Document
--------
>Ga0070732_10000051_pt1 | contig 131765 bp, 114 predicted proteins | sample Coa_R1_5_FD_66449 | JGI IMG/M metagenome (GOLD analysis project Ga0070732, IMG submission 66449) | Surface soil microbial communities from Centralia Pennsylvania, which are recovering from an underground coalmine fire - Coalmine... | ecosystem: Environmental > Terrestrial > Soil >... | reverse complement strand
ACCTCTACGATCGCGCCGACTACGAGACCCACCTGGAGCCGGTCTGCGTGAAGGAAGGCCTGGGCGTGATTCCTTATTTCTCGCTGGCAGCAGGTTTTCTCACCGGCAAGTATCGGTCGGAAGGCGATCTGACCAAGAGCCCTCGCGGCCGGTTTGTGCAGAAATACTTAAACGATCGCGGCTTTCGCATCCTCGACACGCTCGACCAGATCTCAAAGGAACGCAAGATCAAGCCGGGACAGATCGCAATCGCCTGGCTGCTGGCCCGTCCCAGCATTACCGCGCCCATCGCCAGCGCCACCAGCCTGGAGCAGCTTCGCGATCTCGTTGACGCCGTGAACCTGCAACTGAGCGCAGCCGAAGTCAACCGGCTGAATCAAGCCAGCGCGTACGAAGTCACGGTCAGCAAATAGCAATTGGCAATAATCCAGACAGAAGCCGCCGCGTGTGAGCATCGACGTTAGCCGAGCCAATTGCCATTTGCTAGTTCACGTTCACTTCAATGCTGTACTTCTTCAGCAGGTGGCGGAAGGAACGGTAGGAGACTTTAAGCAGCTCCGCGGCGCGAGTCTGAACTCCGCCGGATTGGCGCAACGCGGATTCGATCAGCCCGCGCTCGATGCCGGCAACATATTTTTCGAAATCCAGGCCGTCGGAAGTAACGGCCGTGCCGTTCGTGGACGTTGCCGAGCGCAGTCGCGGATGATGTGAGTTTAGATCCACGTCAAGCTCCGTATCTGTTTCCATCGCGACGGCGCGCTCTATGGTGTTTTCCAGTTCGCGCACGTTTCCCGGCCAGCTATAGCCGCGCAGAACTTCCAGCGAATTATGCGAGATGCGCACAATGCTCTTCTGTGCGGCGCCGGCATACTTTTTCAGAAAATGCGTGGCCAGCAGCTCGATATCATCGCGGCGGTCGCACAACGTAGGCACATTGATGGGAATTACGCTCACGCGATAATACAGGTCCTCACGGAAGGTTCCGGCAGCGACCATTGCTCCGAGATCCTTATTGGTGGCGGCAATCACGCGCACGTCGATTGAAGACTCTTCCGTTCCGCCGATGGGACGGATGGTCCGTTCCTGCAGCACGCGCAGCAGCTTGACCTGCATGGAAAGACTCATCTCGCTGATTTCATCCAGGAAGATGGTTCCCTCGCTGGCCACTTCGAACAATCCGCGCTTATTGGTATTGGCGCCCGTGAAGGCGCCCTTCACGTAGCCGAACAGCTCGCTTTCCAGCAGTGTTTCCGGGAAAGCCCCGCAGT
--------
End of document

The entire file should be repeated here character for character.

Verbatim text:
>Ga0070732_10000051_pt1 | contig 131765 bp, 114 predicted proteins | sample Coa_R1_5_FD_66449 | JGI IMG/M metagenome (GOLD analysis project Ga0070732, IMG submission 66449) | Surface soil microbial communities from Centralia Pennsylvania, which are recovering from an underground coalmine fire - Coalmine... | ecosystem: Environmental > Terrestrial > Soil >... | reverse complement strand
ACCTCTACGATCGCGCCGACTACGAGACCCACCTGGAGCCGGTCTGCGTGAAGGAAGGCCTGGGCGTGATTCCTTATTTCTCGCTGGCAGCAGGTTTTCTCACCGGCAAGTATCGGTCGGAAGGCGATCTGACCAAGAGCCCTCGCGGCCGGTTTGTGCAGAAATACTTAAACGATCGCGGCTTTCGCATCCTCGACACGCTCGACCAGATCTCAAAGGAACGCAAGATCAAGCCGGGACAGATCGCAATCGCCTGGCTGCTGGCCCGTCCCAGCATTACCGCGCCCATCGCCAGCGCCACCAGCCTGGAGCAGCTTCGCGATCTCGTTGACGCCGTGAACCTGCAACTGAGCGCAGCCGAAGTCAACCGGCTGAATCAAGCCAGCGCGTACGAAGTCACGGTCAGCAAATAGCAATTGGCAATAATCCAGACAGAAGCCGCCGCGTGTGAGCATCGACGTTAGCCGAGCCAATTGCCATTTGCTAGTTCACGTTCACTTCAATGCTGTACTTCTTCAGCAGGTGGCGGAAGGAACGGTAGGAGACTTTAAGCAGCTCCGCGGCGCGAGTCTGAACTCCGCCGGATTGGCGCAACGCGGATTCGATCAGCCCGCGCTCGATGCCGGCAACATATTTTTCGAAATCCAGGCCGTCGGAAGTAACGGCCGTGCCGTTCGTGGACGTTGCCGAGCGCAGTCGCGGATGATGTGAGTTTAGATCCACGTCAAGCTCCGTATCTGTTTCCATCGCGACGGCGCGCTCTATGGTGTTTTCCAGTTCGCGCACGTTTCCCGGCCAGCTATAGCCGCGCAGAACTTCCAGCGAATTATGCGAGATGCGCACAATGCTCTTCTGTGCGGCGCCGGCATACTTTTTCAGAAAATGCGTGGCCAGCAGCTCGATATCATCGCGGCGGTCGCACAACGTAGGCACATTGATGGGAATTACGCTCACGCGATAATACAGGTCCTCACGGAAGGTTCCGGCAGCGACCATTGCTCCGAGATCCTTATTGGTGGCGGCAATCACGCGCACGTCGATTGAAGACTCTTCCGTTCCGCCGATGGGACGGATGGTCCGTTCCTGCAGCACGCGCAGCAGCTTGACCTGCATGGAAAGACTCATCTCGCTGATTTCATCCAGGAAGATGGTTCCCTCGCTGGCCACTTCGAACAATCCGCGCTTATTGGTATTGGCGCCCGTGAAGGCGCCCTTCACGTAGCCGAACAGCTCGCTTTCCAGCAGTGTTTCCGGGAAAGCCCCGCAGT